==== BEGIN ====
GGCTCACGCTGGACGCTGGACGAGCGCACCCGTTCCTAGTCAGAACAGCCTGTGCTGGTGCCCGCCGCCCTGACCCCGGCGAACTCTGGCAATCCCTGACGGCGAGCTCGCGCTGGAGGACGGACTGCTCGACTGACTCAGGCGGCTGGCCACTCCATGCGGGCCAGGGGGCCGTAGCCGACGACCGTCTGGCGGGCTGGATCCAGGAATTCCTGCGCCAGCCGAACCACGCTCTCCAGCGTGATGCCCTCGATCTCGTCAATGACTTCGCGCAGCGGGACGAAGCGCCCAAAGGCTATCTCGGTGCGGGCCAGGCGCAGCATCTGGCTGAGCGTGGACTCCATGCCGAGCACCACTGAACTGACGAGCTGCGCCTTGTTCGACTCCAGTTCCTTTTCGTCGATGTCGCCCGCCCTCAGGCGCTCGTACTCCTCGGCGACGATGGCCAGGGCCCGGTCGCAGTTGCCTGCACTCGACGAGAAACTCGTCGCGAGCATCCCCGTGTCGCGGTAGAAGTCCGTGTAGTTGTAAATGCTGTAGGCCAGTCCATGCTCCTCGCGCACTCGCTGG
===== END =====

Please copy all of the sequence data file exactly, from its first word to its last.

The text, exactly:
GGCTCACGCTGGACGCTGGACGAGCGCACCCGTTCCTAGTCAGAACAGCCTGTGCTGGTGCCCGCCGCCCTGACCCCGGCGAACTCTGGCAATCCCTGACGGCGAGCTCGCGCTGGAGGACGGACTGCTCGACTGACTCAGGCGGCTGGCCACTCCATGCGGGCCAGGGGGCCGTAGCCGACGACCGTCTGGCGGGCTGGATCCAGGAATTCCTGCGCCAGCCGAACCACGCTCTCCAGCGTGATGCCCTCGATCTCGTCAATGACTTCGCGCAGCGGGACGAAGCGCCCAAAGGCTATCTCGGTGCGGGCCAGGCGCAGCATCTGGCTGAGCGTGGACTCCATGCCGAGCACCACTGAACTGACGAGCTGCGCCTTGTTCGACTCCAGTTCCTTTTCGTCGATGTCGCCCGCCCTCAGGCGCTCGTACTCCTCGGCGACGATGGCCAGGGCCCGGTCGCAGTTGCCTGCACTCGACGAGAAACTCGTCGCGAGCATCCCCGTGTCGCGGTAGAAGTCCGTGTAGTTGTAAATGCTGTAGGCCAGTCCATGCTCCTCGCGCACTCGCTGG